In the end, it was all about the power. Giancarlo Stanton’s home run power. His power to steer a trade in his favor. And, ultimately, the power of the tradition-rich New York Yankees to pull off a headline deal like few teams could.
The Marlins on Saturday reached agreement with the Yankees on a trade to send their home run king to the Bronx, lifting a $295 million boulder off their shoulders as part of a major roster shakeup and franchise rebuild.
The trade is pending the completion of physicals and is expected to be formally announced Sunday.
For the Marlins, it was all about the money and shedding Stanton’s contract. For the Yankees, it was about building a juggernaut, pairing Stanton with Aaron Judge to create a one-two power punch like no other.
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According to multiple reports, the Yankees are paying $265 million of the $295 million still owed Stanton over the remainder of his contract. But according to the New York Post, the Marlins must pay the Yankees the remaining $30 million only if Stanton does not opt out of his contract after the 2020 season.
In return for Stanton and that $30 million, the Marlins will receive second baseman Starlin Castro, well-regarded right-handed pitching prospect Jorge Guzman and 18-year-old middle infielder Jose Devers, who has played just one season professionally. The Marlins are expected to try to trade Castro, who is due $10 million next season and $11 million in 2019.
The pending trade, which has not been confirmed by either team, would come 10 years after the Marlins traded another of their superstars, Miguel Cabrera, and marks the first bold stroke by new owners Bruce Sherman and Derek Jeter.
Castro could take over at second for the Marlins, who traded Dee Gordon to Seattle on Thursday. Or the Marlins could flip him in a trade to shed the $22 million remaining on his contract.
The trade was contingent on Stanton waiving his no-trade clause and approving the deal, something he refused to do when the Marlins worked out trades with the San Francisco Giants and St. Louis Cardinals.
The Marlins have been eager to trade last year’s home-run champion as a way of lowering payroll and rebuilding a franchise that has not enjoyed a winning season since 2009, the longest drought in the majors.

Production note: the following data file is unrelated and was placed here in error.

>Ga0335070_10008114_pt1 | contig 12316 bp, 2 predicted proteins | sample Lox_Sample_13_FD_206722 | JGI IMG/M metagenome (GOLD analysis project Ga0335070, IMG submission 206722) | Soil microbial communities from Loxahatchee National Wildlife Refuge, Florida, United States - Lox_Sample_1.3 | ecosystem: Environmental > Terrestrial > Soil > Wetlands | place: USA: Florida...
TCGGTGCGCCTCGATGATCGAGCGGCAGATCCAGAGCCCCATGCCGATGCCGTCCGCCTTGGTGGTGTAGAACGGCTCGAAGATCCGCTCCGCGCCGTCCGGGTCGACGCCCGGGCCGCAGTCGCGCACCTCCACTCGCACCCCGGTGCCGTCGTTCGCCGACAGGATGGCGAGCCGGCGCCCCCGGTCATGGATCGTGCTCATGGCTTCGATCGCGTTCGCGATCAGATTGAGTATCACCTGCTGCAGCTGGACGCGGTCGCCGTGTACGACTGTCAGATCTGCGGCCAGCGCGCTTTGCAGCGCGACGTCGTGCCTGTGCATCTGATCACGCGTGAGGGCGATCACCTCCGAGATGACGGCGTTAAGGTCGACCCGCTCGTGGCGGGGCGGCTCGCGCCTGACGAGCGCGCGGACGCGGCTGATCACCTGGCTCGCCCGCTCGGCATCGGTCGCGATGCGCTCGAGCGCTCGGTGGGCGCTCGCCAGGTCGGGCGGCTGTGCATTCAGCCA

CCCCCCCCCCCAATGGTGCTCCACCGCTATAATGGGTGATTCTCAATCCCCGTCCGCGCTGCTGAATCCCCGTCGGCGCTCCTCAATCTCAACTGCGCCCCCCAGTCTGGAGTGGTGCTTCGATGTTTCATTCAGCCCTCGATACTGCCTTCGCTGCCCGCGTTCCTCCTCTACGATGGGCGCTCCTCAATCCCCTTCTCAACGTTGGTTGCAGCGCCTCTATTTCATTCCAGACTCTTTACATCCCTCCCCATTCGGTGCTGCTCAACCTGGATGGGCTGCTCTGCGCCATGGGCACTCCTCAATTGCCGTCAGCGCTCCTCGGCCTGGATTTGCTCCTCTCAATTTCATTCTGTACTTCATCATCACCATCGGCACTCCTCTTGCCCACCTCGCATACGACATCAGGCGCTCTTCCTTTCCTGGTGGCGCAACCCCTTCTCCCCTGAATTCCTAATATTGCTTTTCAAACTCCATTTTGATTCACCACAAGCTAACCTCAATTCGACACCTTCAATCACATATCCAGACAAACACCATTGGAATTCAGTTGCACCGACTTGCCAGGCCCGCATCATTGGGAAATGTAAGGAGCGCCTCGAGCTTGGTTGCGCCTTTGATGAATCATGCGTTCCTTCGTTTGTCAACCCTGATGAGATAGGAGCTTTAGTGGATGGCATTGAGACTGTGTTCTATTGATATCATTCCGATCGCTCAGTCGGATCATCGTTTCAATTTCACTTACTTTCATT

Stanton is owed $295 million over the next 10 seasons, with $25 million of that amount due next season.
The 28-year-old slugger is coming off a season in which he led the majors with 59 homers and 132 RBI and became the first Marlin to receive National League Most Valuable Player honors, edging out the Reds’ Joey Votto in one of the closest votes ever.
Stanton will become just the third reigning MVP ever to be traded. The Philadelphia Athletics traded Eddie Collins to the Chicago White Sox after he won the AL MVP in 1914. The Texas Ranger traded Alex Rodriguez to the New York Yankees after he received the same honor in 2003.
Among current athletes on South Florida’s four pro sports teams, only Udonis Haslem of the Heat (15 seasons), Dolphins long snapper John Denney (13) and Dolphins defensive lineman Cameron Wake (9) have been with their teams longer than the eight Stanton has spent with the Marlins.
But unlike Haslem, who was a member of three NBA title teams, Stanton hasn’t experienced even one winning season with the Marlins, whose drought of eight consecutive losing seasons is the longest in the majors. The Marlins haven’t reached the postseason since 2003.
The Marlins’ new owners are expected to slash payroll to about $90 million while rebuilding a farm system that ranks as one of the worst in the majors in terms of prospects. But Stanton had said he didn’t want to suffer through a rebuild that would likely entail more losing, and hisno-trade contractual rights gave him final say, allowing him to accept or veto any trade. Stanton and his agent met in Los Angeles last week with representatives for the Giants and Cardinals.
But using his no-trade clause, Stanton vetoed trades to both teams on Friday while the Yankees were quietly working out a deal with the Yankees, Jeter’s former team.
A Yankees lineup containing both Stanton and Judge would be daunting. The only teammates in Major League history to hit at least 50 home runs in the same season were the Yankees’ Roger Maris and Mickey Mantle in 1961.